Friday, 16 March 2012 13:05

Gunfight at Mexican Border Forces Unusual Crossing Closures

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On Wednesday, March 14, cnsnews.com reported that gun battles between Mexican military and Mexican drug traffickers caused U.S. authorities to shut down two international crossings in Texas. The two bridges form the U.S. Customs and Border Protection (CBP) port of entry in Eagle Pass (county seat of Maverick County) Texas, about 140 miles southwest of San Antonio. They connect the city to Piedras Negras in the Mexican border state of Coahuila. The Eagle Pass Business Journal (EPBJ) reported that traffickers used high-powered automatic weapons, machine guns, and rocket-propelled grenades.

The cnsnews report came eight days after the shutdown, which began at 9 p.m. on March 6 and lasted until 8 a.m. the next day. Douglas Mosier, CBP spokesman in El Paso could not provide details on which government agency ordered the shutdown, but Mexican media reported that the U.S. State Department ordered the bridge closings. A different report from the EPBJ article claims the U.S. Department of Homeland Security was responsible for the closing. Surprisingly, southbound traffic into Mexico was stopped, but northbound traffic from Mexico continued, albeit rerouted across another bridge, until the following morning when traffic resumed.

Eagle Pass Police Chief Tony Castañeda was quoted by cnsnews about the armed criminals: “This is not out of the norm. There have been several gun battles going on here with the narcotics traffickers for quite some time. But it's never gotten to this magnitude where they close bridges.”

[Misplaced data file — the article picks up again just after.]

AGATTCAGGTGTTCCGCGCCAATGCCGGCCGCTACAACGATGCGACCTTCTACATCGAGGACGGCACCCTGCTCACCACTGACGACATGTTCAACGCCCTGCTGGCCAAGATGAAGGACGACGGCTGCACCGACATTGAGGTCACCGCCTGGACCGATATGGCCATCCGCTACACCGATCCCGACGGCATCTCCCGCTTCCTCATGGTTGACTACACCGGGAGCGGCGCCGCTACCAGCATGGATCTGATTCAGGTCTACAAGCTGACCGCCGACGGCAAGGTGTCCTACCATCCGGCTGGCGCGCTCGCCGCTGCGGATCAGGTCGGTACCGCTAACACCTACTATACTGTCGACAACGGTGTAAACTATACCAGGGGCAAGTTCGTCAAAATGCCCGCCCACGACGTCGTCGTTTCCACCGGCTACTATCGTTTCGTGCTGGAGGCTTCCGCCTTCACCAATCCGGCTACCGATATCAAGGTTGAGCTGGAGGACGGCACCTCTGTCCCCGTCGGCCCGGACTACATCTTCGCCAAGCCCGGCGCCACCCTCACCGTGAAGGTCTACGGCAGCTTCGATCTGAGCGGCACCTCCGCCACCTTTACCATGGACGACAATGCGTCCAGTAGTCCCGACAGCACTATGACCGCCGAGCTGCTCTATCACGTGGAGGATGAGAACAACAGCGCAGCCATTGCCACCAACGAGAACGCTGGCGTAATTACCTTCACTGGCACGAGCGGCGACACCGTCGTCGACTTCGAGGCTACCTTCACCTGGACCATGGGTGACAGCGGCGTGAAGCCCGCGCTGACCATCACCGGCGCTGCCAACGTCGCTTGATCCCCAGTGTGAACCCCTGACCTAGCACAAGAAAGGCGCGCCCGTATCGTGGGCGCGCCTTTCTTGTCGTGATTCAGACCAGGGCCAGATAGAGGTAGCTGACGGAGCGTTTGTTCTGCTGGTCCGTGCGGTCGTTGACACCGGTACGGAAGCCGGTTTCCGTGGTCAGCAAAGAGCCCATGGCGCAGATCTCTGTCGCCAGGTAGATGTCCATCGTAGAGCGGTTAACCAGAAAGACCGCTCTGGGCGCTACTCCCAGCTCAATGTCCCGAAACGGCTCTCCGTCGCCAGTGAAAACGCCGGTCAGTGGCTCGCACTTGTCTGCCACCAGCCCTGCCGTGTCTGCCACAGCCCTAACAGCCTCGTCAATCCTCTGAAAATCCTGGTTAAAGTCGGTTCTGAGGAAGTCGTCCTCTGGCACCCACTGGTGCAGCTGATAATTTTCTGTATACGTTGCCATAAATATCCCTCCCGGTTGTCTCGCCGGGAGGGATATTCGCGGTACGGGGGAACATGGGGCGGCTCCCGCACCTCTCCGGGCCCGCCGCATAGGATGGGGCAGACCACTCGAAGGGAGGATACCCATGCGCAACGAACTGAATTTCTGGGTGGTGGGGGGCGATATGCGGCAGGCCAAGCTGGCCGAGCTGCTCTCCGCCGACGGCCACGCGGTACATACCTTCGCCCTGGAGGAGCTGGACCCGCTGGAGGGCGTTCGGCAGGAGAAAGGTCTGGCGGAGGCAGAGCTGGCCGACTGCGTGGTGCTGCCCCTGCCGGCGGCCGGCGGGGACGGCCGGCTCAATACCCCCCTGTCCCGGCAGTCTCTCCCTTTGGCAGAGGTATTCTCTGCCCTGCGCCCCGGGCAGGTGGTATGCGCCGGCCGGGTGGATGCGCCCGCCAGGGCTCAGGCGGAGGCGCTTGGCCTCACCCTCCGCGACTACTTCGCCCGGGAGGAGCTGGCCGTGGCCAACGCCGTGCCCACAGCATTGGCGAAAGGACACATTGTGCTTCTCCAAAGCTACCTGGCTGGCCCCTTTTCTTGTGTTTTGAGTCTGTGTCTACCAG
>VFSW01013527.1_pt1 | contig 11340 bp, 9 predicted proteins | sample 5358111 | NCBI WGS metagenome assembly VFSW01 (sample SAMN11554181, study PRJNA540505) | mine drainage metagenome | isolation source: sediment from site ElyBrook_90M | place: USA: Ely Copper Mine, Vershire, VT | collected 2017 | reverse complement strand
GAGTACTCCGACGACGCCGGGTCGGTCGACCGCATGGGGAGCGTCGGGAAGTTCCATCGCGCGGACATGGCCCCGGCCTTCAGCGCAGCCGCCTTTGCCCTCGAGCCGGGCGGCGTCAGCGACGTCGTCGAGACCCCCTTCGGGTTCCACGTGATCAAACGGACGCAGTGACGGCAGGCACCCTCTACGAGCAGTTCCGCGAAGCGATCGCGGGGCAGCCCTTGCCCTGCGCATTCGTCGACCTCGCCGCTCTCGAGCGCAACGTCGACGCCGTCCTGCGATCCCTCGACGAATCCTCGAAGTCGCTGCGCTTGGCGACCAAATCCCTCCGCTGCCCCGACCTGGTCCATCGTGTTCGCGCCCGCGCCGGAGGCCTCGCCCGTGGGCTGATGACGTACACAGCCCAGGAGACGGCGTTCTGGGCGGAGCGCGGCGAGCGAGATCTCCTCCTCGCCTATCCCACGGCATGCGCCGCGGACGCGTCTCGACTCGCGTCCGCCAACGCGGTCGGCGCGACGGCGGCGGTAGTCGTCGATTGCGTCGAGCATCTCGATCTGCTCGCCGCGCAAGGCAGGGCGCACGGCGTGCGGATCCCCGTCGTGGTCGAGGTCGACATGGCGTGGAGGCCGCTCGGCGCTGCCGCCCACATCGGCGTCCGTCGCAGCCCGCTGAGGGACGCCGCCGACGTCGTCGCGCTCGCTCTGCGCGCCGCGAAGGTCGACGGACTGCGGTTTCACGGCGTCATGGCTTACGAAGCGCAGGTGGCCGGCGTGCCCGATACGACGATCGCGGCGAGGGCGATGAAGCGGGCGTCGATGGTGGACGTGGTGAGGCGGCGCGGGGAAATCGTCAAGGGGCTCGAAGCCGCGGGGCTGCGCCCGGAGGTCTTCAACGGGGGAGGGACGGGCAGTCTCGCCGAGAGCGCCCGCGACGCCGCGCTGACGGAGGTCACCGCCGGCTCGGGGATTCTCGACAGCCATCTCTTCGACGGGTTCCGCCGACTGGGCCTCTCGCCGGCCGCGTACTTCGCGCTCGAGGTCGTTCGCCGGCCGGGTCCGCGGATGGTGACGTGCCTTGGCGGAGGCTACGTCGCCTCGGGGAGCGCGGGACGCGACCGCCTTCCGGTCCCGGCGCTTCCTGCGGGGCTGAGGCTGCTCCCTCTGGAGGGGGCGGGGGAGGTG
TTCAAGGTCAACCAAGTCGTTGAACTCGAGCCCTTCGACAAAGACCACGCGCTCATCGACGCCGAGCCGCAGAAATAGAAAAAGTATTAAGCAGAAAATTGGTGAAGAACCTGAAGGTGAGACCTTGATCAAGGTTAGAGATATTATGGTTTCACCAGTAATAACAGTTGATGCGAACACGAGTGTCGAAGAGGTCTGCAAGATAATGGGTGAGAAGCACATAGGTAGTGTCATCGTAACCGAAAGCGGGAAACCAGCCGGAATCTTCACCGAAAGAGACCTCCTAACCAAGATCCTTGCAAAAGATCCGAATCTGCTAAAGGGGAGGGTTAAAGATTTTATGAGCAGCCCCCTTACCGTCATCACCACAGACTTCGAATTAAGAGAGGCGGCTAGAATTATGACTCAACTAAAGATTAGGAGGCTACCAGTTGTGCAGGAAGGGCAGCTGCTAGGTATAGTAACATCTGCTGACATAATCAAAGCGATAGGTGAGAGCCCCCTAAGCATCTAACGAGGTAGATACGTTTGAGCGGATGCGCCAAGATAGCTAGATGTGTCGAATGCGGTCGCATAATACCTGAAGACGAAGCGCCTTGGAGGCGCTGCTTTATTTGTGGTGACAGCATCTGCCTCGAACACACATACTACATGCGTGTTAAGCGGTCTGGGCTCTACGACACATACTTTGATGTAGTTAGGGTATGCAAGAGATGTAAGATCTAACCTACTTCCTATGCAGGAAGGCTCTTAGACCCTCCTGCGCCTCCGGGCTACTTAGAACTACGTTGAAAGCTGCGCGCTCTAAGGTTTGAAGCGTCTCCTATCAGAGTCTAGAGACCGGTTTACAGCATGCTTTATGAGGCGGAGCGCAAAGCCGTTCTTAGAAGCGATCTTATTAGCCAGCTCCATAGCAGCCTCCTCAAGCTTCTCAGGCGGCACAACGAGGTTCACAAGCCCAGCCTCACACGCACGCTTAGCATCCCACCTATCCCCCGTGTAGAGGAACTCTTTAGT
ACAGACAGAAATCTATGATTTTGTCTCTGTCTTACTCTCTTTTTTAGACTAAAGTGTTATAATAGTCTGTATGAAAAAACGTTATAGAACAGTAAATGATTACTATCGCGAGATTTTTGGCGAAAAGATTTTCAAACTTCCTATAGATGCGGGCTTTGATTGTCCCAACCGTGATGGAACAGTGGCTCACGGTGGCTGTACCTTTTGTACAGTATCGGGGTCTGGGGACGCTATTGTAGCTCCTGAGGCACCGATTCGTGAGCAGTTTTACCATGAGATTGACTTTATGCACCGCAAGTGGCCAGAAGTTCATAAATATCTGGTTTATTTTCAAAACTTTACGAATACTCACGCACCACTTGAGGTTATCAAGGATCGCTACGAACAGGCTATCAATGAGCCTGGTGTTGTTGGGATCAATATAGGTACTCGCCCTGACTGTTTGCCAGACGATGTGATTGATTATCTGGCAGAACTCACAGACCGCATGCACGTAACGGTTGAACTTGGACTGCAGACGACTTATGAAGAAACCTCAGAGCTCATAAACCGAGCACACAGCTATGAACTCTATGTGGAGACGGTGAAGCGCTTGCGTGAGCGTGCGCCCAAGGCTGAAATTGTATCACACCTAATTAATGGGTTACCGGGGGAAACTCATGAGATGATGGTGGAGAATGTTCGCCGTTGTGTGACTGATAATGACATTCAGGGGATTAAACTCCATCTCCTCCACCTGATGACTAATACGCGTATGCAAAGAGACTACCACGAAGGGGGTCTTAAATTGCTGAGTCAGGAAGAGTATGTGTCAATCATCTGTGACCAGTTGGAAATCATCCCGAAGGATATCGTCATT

Both U.S. and Mexican media reported that drug traffickers established a road block about a quarter mile from one bridge by using a flaming 18-wheeler. At least six Mexican military members were wounded in the ensuing battle and, according to mySanAntonio.com, a police officer was killed.

Mosier stated in an e-mail that the bridge closings came “in response to violent activity occurring in Piedras Negras and as per coordination between the Government of Mexico, the Eagle Pass Police Department and the Maverick County Sheriff's Department. CBP has protocols in place to handle these types of situations and enacted those protocols in response to this incident. Our primary concern is for the safety of the traveling public and the safety of our officers.”

Just a month earlier, the CBP seized a cache of ammo at the Eagle Pass port of entry and, in a separate incident, a large supply of currency. Although border violence continues along the largely unsecured U.S./Mexico border, critics say incidents have often gone unreported or been eclipsed by America’s presidential candidate news.

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